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On the House of Kal at nGbK.

  • Oct 16 2023
  • Dalia Maini
    is a writer, editor and urban mermaid.

Water flows in a mesh of currents and spills onto banks and shores of disparate geographies. From this spill, which feels like a reciprocal caressing of the water on the land and vice-versa, a memory is inscribed. A memory of subterranean, flowing interconnectedness that gives birth to new mythologies and which resurfaces the stories of those who perished in its undercurrents. Hence water becomes an ideological metaphor for the political conspirator who sees tides as emissaries of silenced knowledge, and, in their fluidly, they become a tool to touch, affect, hold, and change, while still retaining a certain degree of mystery.

Attempting to emerge from the depths of the abyss of cultural tokenization by means of restless political labor of the imagination, the collective of practitioners named Kal, initiated in 2020 by Aziz Sohail and Suza Husse, of The Many-Headed Hydra collective, together with Fiza Khatri, Pomona Sengupta, Sakina Aliakbar, Sandev Handy, and Zahabia Khozema, made me approach the new spaces of nGbK. A former McDonalds, a shelter for tourists, lost globetrotters, the political homeless, and substance addicts located in the heart of Alexanderplatz, Berlin, it is now an art space, suggesting the deepening relationship between culture and gentrification in the city. It is a relationship of dispossession that in nGbk momentarily supplants the struggle of the social surplus with that of the political activist; transforming the space into an intersectional port to harbor artists, activists, and militant captains from South Asia, the Levant, and Africa, constituting the exhibition House of Kal.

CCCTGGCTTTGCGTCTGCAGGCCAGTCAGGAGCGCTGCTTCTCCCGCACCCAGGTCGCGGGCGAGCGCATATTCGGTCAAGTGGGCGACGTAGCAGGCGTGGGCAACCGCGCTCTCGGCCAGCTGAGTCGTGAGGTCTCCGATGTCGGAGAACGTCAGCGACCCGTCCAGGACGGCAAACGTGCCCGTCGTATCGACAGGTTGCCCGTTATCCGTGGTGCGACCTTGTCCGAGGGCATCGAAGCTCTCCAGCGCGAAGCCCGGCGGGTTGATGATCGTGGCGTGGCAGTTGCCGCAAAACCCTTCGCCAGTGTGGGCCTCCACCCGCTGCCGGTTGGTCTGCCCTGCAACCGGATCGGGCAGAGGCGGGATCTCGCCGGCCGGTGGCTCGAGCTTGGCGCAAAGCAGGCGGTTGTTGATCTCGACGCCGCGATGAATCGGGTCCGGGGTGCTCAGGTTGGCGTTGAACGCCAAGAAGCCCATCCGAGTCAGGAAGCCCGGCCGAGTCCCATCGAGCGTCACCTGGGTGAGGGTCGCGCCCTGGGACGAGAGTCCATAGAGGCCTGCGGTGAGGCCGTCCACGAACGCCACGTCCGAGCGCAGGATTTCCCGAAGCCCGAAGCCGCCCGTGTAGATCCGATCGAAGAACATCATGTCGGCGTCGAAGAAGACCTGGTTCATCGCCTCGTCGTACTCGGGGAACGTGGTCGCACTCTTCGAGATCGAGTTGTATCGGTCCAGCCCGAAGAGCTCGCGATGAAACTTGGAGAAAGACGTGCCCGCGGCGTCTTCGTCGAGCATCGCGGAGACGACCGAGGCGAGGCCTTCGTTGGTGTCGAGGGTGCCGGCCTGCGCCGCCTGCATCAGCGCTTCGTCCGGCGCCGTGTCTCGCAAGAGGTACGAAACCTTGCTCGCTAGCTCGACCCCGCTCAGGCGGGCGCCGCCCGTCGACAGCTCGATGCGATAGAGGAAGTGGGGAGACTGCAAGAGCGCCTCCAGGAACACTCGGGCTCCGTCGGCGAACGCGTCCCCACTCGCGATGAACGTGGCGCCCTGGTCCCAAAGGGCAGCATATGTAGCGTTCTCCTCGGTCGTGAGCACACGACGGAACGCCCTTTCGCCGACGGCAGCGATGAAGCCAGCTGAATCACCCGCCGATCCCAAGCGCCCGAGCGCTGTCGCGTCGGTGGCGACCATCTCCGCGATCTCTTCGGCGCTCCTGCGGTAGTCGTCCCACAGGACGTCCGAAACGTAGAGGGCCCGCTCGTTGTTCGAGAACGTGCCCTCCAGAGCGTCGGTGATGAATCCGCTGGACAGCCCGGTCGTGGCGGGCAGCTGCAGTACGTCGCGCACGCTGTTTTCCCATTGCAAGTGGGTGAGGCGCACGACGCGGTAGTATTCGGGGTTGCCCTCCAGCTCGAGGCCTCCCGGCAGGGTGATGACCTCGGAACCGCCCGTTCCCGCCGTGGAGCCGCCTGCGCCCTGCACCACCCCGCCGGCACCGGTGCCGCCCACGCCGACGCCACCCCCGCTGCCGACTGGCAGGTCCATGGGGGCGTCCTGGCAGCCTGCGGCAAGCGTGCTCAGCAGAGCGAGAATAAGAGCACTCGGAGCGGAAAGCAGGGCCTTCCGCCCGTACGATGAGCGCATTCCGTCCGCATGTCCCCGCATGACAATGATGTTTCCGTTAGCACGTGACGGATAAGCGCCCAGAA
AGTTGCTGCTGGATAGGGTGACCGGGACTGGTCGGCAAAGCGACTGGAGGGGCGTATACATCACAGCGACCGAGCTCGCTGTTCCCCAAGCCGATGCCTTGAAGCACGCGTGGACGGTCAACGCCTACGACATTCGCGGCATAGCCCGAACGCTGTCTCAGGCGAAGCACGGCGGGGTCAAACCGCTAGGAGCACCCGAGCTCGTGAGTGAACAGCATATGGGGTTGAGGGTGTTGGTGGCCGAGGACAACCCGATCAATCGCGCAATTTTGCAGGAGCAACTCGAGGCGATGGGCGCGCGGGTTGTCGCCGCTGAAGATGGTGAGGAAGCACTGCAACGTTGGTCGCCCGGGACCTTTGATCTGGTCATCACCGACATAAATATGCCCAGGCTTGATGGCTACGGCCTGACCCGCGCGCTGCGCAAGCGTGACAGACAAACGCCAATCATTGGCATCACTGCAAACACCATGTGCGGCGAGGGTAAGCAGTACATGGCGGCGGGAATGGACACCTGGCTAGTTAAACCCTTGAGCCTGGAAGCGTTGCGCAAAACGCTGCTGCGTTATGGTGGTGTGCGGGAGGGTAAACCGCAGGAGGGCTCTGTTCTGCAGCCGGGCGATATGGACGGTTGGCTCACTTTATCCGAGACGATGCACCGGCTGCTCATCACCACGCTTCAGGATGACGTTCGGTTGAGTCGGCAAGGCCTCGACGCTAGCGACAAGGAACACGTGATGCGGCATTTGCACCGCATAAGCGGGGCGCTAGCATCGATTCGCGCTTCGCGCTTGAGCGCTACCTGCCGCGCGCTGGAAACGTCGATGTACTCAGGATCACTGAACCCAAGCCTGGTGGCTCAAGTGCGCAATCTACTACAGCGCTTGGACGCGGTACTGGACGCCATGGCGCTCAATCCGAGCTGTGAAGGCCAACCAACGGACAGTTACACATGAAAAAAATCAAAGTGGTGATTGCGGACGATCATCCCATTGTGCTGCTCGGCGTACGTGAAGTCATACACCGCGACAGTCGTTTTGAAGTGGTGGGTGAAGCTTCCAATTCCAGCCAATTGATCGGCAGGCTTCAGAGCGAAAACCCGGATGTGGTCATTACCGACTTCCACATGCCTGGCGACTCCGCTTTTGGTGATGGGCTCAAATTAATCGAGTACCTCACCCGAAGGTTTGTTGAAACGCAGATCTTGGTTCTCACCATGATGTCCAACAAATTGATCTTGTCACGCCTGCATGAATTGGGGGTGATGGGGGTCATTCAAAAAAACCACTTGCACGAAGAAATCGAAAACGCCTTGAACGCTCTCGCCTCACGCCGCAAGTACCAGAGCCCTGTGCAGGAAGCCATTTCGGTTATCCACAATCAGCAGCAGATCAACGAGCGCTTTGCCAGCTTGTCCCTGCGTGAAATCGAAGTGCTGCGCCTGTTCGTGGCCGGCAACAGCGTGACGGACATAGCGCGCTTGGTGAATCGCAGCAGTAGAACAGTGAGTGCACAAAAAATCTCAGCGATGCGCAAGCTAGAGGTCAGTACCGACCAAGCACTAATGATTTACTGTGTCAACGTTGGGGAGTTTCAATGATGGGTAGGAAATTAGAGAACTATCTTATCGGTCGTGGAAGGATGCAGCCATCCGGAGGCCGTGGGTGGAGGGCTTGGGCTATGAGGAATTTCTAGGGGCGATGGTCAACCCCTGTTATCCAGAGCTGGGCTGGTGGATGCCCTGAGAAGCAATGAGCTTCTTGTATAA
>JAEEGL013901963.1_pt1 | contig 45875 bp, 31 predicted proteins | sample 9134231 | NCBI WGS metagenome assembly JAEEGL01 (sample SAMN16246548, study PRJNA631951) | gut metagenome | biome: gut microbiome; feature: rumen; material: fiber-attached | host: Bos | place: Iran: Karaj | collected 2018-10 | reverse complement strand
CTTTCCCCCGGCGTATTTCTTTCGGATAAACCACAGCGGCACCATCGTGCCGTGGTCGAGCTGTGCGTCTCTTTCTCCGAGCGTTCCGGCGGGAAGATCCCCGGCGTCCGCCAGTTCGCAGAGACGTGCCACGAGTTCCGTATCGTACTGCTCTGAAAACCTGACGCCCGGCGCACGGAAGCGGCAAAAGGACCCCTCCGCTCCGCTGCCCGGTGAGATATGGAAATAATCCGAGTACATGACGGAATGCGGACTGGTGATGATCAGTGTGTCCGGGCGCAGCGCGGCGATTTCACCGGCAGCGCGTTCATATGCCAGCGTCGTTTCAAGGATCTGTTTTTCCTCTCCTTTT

Whether the actions promoting a more just socio-political reality are anchored on the battlefield of society, the practitioners invited to make the Hause of Kal a temporary home know that, for them, and for many citizens of the Global South, the undertow is coming, and in order to keep afloat, discourse needs to be revitalized by the multi-headed body of a community of decolonial non-conforming desires. Here nGbK, is conceptually transformed on the occasion of House of Kal into a khNuti, a water device commonly used in the Bengal delta to tie boats and cattle. In Berlin the metaphor becomes tying ideas of belonging as a fluid process of gathering, recharging, diffusing, and eventually dispersing them again in the fluxes of perennial fugitivity as imposed by racial capitalism to dissident political subjects.